Plagued by rabbits

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I’m being bullied by rabbits, which out of all the creatures to have bullied me, is probably the cutest. Except for the time when a baby ganged up on me. I don’t know why they’re eating my onions when the traditional rabbit snack, lettuce, remains basically untouched:

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I think it’s going into the category of ‘problems I’m choosing not to deal with’ (along with my generalised uncertainty on what I’m doing for the whole of the rest of my life), because I can’t do much with the fencing and I’m not going to trap them. If the family dog comes to visit me this summer, his mere presence might scare them off, I suppose.

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Note: he’s scared of squirrels and large insects

Apart from that, things are ticking over despite a late start.

I’ve been trying to get better at using the seeds I’ve got rather than buying stuff I never use, so I’ve ended up growing beetroot for the first time this year (Natoora Golden, for beetroot fans). This breaks my rule of never growing things I personally don’t eat, because I never wanted to turn into That Person who’s always offering her long-suffering friends vegetables they don’t really want, but I think that ship has sailed anyway, and I can maybe trade the beetroot for veg I like more. Although I might be thinking of popular computer game Banished rather than real life there. I’m feeling cautiously optimistic about some of the Spanish onions, and I’m wondering whether they’ll grow as huge as they did in 2015.

The town council installed a new tap at the near end of the allotment – yay! It’s handy having two taps, one at each end, when your allotment’s the size of Essex.

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Except it doesn’t work. And to make this improvement, they turned off the water supply to ALL taps for a couple of weeks without giving us any notice, which would’ve been OK in February but less ideal now when everything needs watering. I know I should probably save griping about the local council’s allotment policy until I’m literally a pensioner but friends, I’m probably not going to get much of a pension at this rate, so allow me to sound much more elderly than I actually am.

I am at least starting to get food from the allotment and I’m already predicting a lot of globe artichokes in my near future. I’m not sure why globe artichokes do so well in the allotment but I’m really glad they do – they take up a nice bit of space, I like eating them, they’re fairly low-maintenance and they’re expensive to buy in shops, so I’m winning there as far as I’m concerned.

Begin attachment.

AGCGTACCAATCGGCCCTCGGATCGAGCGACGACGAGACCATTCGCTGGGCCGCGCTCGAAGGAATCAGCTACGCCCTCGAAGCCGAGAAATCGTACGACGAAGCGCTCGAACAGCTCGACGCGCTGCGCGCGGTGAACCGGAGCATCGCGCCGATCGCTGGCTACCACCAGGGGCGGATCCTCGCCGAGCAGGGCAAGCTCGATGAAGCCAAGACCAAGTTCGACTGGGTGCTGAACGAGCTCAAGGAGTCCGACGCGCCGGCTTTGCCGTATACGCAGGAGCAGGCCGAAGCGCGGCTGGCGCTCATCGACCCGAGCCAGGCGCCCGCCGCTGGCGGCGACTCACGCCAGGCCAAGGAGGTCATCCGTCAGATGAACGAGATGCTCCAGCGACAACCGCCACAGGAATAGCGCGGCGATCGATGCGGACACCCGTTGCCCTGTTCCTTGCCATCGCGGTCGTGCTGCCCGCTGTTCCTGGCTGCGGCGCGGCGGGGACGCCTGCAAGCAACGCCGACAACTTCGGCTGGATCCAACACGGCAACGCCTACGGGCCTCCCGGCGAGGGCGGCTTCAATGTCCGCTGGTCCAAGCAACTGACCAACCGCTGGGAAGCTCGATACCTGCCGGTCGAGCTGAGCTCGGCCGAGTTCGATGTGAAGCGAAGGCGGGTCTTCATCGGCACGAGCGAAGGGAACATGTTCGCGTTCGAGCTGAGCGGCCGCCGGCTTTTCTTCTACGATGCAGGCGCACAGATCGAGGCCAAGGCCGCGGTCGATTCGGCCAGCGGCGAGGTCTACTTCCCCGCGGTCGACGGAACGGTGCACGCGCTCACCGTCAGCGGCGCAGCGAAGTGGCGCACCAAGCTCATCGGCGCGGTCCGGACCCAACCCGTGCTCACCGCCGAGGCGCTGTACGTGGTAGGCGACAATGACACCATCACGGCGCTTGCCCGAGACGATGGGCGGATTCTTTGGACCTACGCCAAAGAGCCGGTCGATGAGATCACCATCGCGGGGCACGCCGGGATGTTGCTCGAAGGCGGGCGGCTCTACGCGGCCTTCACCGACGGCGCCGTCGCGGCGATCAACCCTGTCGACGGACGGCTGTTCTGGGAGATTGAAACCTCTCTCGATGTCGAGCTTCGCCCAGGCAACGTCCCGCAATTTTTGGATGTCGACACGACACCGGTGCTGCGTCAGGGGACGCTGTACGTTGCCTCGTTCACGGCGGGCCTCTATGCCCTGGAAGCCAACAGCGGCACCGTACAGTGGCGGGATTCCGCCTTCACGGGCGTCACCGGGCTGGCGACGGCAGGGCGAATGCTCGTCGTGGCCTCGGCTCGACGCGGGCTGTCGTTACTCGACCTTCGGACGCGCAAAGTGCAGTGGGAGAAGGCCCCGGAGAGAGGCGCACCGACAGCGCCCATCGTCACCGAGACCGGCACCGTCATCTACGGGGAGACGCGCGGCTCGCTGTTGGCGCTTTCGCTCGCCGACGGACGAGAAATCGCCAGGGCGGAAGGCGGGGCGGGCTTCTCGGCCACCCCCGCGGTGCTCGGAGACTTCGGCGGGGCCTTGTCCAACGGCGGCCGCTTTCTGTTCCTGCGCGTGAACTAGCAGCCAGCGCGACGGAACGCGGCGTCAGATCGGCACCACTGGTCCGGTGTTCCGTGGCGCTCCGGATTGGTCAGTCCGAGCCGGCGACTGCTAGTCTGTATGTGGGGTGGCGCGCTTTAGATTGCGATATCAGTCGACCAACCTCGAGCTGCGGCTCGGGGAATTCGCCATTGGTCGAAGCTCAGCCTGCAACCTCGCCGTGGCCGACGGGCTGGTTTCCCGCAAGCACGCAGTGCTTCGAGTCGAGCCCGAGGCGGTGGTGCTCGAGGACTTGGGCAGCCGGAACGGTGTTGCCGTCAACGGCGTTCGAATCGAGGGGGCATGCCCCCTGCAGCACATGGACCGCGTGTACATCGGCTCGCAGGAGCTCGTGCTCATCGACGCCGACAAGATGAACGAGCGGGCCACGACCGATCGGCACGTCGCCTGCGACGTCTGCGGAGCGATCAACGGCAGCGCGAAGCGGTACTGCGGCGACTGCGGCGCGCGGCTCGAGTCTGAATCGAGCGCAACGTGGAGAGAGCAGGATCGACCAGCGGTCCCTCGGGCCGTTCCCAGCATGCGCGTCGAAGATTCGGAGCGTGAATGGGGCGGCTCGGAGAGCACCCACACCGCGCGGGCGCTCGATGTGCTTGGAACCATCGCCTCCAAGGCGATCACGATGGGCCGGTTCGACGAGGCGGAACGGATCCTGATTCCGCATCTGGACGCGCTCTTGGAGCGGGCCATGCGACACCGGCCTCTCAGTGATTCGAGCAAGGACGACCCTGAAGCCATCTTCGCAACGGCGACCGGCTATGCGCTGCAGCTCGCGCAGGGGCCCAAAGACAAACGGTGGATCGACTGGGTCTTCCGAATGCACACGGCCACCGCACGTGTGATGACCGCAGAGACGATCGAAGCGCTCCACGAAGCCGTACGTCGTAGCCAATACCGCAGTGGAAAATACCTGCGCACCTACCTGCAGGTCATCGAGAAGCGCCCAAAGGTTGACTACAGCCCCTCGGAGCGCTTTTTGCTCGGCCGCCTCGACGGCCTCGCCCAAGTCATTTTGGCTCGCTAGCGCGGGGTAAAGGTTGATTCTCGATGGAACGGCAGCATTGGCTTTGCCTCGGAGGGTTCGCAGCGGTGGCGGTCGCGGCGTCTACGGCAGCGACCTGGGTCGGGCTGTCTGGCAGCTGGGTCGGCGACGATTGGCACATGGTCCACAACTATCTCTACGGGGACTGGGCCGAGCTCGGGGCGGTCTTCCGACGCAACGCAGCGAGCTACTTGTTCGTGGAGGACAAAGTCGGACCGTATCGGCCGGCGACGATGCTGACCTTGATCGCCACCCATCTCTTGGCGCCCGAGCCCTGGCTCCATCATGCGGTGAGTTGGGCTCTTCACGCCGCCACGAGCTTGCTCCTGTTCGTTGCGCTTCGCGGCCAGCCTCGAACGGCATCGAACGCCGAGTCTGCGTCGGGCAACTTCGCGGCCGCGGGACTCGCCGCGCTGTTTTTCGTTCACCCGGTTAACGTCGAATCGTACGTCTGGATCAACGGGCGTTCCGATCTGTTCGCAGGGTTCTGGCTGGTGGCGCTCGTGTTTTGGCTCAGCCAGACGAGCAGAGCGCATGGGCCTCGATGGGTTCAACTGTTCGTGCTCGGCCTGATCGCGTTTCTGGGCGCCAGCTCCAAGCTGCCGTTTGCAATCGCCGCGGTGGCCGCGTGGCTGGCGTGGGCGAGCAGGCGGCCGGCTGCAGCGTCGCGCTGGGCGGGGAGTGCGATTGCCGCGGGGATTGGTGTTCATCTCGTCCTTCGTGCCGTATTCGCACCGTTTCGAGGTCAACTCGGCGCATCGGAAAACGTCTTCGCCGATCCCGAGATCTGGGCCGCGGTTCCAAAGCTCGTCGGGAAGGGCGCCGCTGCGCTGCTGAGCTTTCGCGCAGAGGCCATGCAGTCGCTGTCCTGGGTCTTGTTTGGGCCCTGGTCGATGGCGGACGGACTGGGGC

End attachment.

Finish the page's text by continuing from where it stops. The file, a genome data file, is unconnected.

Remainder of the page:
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Finally, I found a better place to dry my garlic than the washing line – from a basket I wove on Inis Oírr, next to a placard I made for a protest months ago that I now don’t really know what to do with, and I think if any of these photos sums up my life at the moment, it’s this one.

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Back to it

It’s fair to say I’ve NOT been giving allotmenting much of a priority for the last six months or so. Unlike my actual proper job, whatever that is, gardening isn’t really something you can do remotely and my priorities lately have involved travelling lots. And I kind of think that’s OK, if you’re doing this as a hobby and your local council has an incredibly laid-back approach towards overgrown allotments. I never wanted to make this into a job or a chore, because I think that’s when you start to lose your enjoyment of it. My approach has always been ‘I’ll do what I can, when I can’.

But I’ve not been lazy, friends. As I mentioned in my last post, I was in Connemara, volunteering and learning a lot about gardening (I’ve been doing around 50% of the basics totally wrong, by my estimation). I absolutely loved it, met some great people, and in some ways feel I’ve come back to the UK a bit too soon.

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But in terms of what awaited me on the allotment, I couldn’t have come back soon enough. I always knew that leaving it for 5 weeks wasn’t going to be popular with my vegetables, and I don’t really have any regrets there, but there was a lot of work to be done, as I reflected when I had to cut a path through the weeds to even access the allotment. Luckily, my enthusiasm’s been reignited a bit, plus I like to believe I’ve become physically stronger recently, so I took the opportunity to get started.